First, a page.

In Theaters: District 9
There's so much that's good about District 9 -- so much thought, so much technical virtuosity, so much energy and pitch-black humor and narrative meat and visual detail and giddy-making sci-fi adventure -- that my first inclination is to suggest that you stop reading about it and just see the damn thing. Made for an astonishingly low $30 million by first-time feature director Neill Blomkamp (our interview with him here) under the guidance of Peter Jackson -- who clearly recognizes a kindred spirit when he sees one -- District 9 tells the story of a race of walking arthropods, the lower caste of an advanced extra-terrestrial civilization who've been corralled into a shantytown (the one referred to in the title) two decades after their spaceship ran out of gas above Johannesburg.
The story is told using a variety of methods, from faux-documentary talking head interviews to surveillance footage to handheld camera sequences that re-establish the fourth wall. Early on we meet our protagonist, Wikus van der Merwe -- played by the excellent Sharlto Copley as the sort of South African answer to The Office's Michael Scott. Wikus works as a white-collar drone for Multi-National United, a Haliburtonesque private military organization run by his not-so-nice father-in-law. When a wave of alien race rioting and crime terrorizes the city, he is promoted to the very dangerous task of serving them eviction notices and confiscating their highly-advanced alien weaponry in an effort to relocate the "prawns," as the locals refer to them derogatorily, to a new tent city on the outskirts of town.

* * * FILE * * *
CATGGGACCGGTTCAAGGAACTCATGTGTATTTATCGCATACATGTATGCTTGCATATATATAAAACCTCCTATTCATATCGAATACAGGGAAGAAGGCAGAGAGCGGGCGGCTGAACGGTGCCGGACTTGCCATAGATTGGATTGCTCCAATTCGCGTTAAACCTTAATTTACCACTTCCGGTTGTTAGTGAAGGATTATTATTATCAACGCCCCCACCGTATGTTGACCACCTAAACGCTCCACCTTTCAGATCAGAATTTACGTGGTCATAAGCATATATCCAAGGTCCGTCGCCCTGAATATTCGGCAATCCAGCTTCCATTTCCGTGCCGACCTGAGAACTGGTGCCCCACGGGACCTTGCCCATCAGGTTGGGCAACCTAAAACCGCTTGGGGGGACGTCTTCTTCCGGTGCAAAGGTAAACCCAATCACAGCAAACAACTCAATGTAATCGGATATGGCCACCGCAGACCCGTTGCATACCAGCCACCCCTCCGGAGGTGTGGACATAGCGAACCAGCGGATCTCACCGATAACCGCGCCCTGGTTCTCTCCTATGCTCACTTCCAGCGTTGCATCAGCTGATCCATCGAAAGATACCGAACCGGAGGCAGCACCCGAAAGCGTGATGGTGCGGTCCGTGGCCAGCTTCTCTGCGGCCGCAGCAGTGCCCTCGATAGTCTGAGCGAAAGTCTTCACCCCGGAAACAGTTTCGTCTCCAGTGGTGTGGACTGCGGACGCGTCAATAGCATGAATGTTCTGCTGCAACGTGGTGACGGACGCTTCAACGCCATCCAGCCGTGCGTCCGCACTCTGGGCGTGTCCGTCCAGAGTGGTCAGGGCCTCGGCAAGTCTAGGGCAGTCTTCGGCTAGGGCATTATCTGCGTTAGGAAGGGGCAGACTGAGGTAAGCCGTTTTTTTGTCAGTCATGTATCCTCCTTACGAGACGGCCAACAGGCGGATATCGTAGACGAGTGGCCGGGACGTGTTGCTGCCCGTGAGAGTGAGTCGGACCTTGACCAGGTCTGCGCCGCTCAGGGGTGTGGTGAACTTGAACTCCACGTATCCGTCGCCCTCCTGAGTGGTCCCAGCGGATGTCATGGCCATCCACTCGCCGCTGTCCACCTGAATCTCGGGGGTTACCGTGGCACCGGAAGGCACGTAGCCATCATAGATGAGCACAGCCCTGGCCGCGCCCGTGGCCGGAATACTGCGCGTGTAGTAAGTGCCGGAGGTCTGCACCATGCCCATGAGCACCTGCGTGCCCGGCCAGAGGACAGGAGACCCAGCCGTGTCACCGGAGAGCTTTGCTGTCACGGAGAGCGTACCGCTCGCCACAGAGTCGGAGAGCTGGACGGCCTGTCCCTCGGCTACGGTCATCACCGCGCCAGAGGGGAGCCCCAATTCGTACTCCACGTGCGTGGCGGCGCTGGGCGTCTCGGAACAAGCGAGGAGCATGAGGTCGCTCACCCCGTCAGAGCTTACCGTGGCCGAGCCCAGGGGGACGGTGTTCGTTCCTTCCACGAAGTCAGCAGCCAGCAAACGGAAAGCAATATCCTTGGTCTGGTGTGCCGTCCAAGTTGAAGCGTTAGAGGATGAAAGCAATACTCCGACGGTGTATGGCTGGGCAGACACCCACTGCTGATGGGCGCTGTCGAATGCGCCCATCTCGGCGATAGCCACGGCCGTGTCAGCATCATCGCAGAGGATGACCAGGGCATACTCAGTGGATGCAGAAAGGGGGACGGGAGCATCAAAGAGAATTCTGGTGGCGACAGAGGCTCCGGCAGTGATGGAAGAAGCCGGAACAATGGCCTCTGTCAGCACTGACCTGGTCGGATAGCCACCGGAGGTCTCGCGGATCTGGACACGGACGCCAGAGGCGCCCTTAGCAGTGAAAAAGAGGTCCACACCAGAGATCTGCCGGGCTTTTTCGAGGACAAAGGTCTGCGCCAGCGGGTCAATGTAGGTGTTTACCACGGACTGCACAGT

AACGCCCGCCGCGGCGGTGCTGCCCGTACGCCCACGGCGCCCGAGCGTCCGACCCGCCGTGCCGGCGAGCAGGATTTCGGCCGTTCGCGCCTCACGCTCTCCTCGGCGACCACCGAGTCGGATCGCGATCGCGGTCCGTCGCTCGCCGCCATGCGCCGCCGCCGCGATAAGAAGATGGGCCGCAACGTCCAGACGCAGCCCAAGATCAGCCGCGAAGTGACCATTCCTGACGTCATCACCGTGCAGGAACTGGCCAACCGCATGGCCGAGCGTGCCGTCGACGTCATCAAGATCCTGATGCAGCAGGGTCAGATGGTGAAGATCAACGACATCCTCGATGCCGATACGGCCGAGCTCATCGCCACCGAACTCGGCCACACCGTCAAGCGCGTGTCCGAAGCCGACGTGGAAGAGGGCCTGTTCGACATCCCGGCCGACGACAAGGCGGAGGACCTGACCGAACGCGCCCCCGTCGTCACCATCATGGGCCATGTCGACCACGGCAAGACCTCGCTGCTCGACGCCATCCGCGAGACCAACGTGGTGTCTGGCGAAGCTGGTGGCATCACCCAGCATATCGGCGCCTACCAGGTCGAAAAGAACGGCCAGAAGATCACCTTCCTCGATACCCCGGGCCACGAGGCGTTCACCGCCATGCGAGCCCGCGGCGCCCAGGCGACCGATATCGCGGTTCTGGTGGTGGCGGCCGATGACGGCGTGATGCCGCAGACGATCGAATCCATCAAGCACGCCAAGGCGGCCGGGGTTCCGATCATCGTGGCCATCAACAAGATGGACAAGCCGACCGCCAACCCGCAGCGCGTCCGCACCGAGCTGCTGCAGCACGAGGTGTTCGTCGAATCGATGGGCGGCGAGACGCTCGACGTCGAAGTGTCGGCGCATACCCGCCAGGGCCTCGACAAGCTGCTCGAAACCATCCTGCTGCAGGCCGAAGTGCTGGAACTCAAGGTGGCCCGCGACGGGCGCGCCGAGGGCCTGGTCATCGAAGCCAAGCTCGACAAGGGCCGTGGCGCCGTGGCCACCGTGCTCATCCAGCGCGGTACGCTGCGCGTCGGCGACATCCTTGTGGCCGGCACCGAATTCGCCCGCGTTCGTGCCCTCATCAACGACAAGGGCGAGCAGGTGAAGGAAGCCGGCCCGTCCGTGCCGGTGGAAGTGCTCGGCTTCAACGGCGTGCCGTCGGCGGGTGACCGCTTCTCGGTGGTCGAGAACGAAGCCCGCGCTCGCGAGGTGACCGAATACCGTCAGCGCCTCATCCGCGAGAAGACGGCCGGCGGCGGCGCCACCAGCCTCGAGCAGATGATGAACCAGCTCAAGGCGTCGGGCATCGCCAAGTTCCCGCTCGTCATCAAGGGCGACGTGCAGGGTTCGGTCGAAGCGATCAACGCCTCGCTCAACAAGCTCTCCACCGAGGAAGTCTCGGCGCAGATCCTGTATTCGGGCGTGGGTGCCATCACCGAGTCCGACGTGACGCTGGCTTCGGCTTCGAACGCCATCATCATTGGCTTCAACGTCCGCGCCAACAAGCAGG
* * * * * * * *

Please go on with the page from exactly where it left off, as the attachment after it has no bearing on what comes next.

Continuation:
It's at this point that the film really clicks into high-gear. Blomkamp's aliens aren't some vaguely rendered malevolent species operating with a herd mentality. This is an actual race -- a civilization, with their own fully realized customs and quirks. They are hot-headed but easily outwitted, voracious carnivores but crave cat food above all else, and beyond that, great care has been taken to differentiate each prawn from his neighbor. It's a dazzling achievement, when you really stop to think about it.
Also taking residence in District 9, and making life difficult for everyone involved, is a cluster of Nigerian gangsters (perhaps the ones sending out those e-mails that begin, "Dearest Beloved: My father is a 6-foot-tall walking grasshopper prince who left me 4,000,000 cans of cat food in a pantry off the coast of Mazambique...") who sell the aliens food in exchange for weapons, which appear to require actual alien DNA to operate. Of course, things don't go quite so smoothly for poor Wikus, as the film shifts into a second, more conventional half that owes much of its DNA to David Cronenberg's The Fly -- just one of dozens of influences you can palpably feel juicing Blomkamp's aesthetic throughout the film's brisk and exhilarating 113 minutes. But make no mistake: This is an achievement entirely of its own, and it won't be long before District 9 is the film to which others will find themselves paying homage.